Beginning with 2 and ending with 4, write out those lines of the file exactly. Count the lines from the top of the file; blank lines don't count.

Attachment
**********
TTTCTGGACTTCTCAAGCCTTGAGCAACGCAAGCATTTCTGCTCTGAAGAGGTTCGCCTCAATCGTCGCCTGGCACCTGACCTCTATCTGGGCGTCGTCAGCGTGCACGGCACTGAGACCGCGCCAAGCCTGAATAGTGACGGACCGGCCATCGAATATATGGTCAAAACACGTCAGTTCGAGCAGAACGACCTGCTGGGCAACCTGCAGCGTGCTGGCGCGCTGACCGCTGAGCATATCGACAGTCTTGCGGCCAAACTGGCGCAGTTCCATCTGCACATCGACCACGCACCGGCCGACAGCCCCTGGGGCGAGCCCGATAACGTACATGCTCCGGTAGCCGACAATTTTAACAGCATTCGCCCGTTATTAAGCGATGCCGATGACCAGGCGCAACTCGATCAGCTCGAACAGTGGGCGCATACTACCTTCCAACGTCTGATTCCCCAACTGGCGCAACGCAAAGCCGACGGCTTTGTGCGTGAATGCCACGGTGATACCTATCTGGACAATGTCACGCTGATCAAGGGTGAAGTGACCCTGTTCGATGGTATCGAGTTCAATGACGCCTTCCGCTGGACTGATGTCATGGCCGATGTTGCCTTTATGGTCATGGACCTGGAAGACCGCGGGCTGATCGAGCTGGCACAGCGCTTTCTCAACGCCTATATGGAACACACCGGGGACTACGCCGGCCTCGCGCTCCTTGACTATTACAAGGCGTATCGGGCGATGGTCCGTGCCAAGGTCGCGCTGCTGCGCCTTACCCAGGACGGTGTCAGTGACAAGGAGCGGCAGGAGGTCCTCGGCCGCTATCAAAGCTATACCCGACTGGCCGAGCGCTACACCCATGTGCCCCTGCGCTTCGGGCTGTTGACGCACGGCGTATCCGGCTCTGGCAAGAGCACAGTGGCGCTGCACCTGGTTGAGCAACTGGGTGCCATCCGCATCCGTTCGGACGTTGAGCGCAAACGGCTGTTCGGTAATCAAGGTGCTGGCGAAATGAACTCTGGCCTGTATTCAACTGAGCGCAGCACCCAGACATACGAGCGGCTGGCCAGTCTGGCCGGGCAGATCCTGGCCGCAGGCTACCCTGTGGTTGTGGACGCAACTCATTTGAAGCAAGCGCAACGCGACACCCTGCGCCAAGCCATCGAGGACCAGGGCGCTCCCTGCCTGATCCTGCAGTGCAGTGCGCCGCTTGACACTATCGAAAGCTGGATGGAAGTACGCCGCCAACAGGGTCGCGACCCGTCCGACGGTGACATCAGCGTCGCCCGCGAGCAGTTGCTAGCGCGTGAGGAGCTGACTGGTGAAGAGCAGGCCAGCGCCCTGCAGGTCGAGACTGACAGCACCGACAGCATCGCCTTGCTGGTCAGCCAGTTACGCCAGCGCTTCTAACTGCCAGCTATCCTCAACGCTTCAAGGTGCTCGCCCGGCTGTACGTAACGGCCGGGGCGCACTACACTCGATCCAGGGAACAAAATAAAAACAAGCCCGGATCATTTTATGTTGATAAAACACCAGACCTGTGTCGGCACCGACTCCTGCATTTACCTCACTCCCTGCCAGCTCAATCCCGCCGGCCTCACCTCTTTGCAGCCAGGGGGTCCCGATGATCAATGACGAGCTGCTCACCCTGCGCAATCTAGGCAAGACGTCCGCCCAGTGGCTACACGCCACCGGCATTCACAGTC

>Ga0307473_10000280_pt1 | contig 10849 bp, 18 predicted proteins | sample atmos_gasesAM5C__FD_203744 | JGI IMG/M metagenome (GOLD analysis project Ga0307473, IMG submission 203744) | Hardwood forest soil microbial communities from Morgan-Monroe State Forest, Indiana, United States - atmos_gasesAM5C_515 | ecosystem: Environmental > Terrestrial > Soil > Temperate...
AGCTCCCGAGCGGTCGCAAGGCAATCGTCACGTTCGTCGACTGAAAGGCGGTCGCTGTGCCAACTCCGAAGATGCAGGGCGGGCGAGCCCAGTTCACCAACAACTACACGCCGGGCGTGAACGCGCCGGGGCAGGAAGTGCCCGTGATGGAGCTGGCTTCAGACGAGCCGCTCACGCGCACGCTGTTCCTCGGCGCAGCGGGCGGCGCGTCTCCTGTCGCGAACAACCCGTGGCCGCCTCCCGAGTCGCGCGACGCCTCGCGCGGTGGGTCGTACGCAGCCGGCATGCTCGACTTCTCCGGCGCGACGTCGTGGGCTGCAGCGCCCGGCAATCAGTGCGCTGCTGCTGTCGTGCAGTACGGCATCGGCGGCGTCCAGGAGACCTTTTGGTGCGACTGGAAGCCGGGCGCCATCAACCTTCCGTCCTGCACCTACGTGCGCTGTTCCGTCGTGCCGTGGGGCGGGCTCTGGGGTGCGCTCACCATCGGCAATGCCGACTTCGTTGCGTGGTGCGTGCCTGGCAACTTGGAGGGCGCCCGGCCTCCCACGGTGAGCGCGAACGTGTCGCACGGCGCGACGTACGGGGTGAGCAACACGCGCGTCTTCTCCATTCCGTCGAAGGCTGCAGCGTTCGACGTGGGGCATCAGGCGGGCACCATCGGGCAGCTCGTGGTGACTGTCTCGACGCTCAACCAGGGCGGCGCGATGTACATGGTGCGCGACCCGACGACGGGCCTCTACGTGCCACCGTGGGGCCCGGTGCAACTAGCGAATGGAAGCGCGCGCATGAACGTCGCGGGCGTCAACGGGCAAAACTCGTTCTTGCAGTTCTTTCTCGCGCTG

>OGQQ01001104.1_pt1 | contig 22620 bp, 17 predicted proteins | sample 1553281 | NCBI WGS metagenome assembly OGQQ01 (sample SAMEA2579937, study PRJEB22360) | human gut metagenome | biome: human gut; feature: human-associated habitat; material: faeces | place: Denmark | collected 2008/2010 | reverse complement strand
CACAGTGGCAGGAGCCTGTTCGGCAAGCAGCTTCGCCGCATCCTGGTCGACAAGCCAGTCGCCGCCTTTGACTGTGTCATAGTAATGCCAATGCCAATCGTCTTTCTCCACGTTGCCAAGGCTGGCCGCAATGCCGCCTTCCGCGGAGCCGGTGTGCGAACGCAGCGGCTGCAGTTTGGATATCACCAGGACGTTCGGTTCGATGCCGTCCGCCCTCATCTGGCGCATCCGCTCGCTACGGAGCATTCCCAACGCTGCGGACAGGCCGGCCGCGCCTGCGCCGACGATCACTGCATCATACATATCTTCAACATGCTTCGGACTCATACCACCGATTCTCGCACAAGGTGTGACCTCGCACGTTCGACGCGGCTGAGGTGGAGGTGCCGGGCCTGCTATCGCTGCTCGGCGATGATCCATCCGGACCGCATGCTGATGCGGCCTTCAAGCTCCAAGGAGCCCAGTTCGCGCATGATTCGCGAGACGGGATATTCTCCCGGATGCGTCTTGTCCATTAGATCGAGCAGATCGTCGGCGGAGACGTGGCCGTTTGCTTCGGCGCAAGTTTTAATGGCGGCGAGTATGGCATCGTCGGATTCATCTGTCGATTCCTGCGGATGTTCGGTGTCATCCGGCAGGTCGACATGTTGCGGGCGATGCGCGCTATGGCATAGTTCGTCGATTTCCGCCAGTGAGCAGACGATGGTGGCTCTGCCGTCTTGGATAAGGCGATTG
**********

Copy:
>Ga0307473_10000280_pt1 | contig 10849 bp, 18 predicted proteins | sample atmos_gasesAM5C__FD_203744 | JGI IMG/M metagenome (GOLD analysis project Ga0307473, IMG submission 203744) | Hardwood forest soil microbial communities from Morgan-Monroe State Forest, Indiana, United States - atmos_gasesAM5C_515 | ecosystem: Environmental > Terrestrial > Soil > Temperate...
AGCTCCCGAGCGGTCGCAAGGCAATCGTCACGTTCGTCGACTGAAAGGCGGTCGCTGTGCCAACTCCGAAGATGCAGGGCGGGCGAGCCCAGTTCACCAACAACTACACGCCGGGCGTGAACGCGCCGGGGCAGGAAGTGCCCGTGATGGAGCTGGCTTCAGACGAGCCGCTCACGCGCACGCTGTTCCTCGGCGCAGCGGGCGGCGCGTCTCCTGTCGCGAACAACCCGTGGCCGCCTCCCGAGTCGCGCGACGCCTCGCGCGGTGGGTCGTACGCAGCCGGCATGCTCGACTTCTCCGGCGCGACGTCGTGGGCTGCAGCGCCCGGCAATCAGTGCGCTGCTGCTGTCGTGCAGTACGGCATCGGCGGCGTCCAGGAGACCTTTTGGTGCGACTGGAAGCCGGGCGCCATCAACCTTCCGTCCTGCACCTACGTGCGCTGTTCCGTCGTGCCGTGGGGCGGGCTCTGGGGTGCGCTCACCATCGGCAATGCCGACTTCGTTGCGTGGTGCGTGCCTGGCAACTTGGAGGGCGCCCGGCCTCCCACGGTGAGCGCGAACGTGTCGCACGGCGCGACGTACGGGGTGAGCAACACGCGCGTCTTCTCCATTCCGTCGAAGGCTGCAGCGTTCGACGTGGGGCATCAGGCGGGCACCATCGGGCAGCTCGTGGTGACTGTCTCGACGCTCAACCAGGGCGGCGCGATGTACATGGTGCGCGACCCGACGACGGGCCTCTACGTGCCACCGTGGGGCCCGGTGCAACTAGCGAATGGAAGCGCGCGCATGAACGTCGCGGGCGTCAACGGGCAAAACTCGTTCTTGCAGTTCTTTCTCGCGCTG

>OGQQ01001104.1_pt1 | contig 22620 bp, 17 predicted proteins | sample 1553281 | NCBI WGS metagenome assembly OGQQ01 (sample SAMEA2579937, study PRJEB22360) | human gut metagenome | biome: human gut; feature: human-associated habitat; material: faeces | place: Denmark | collected 2008/2010 | reverse complement strand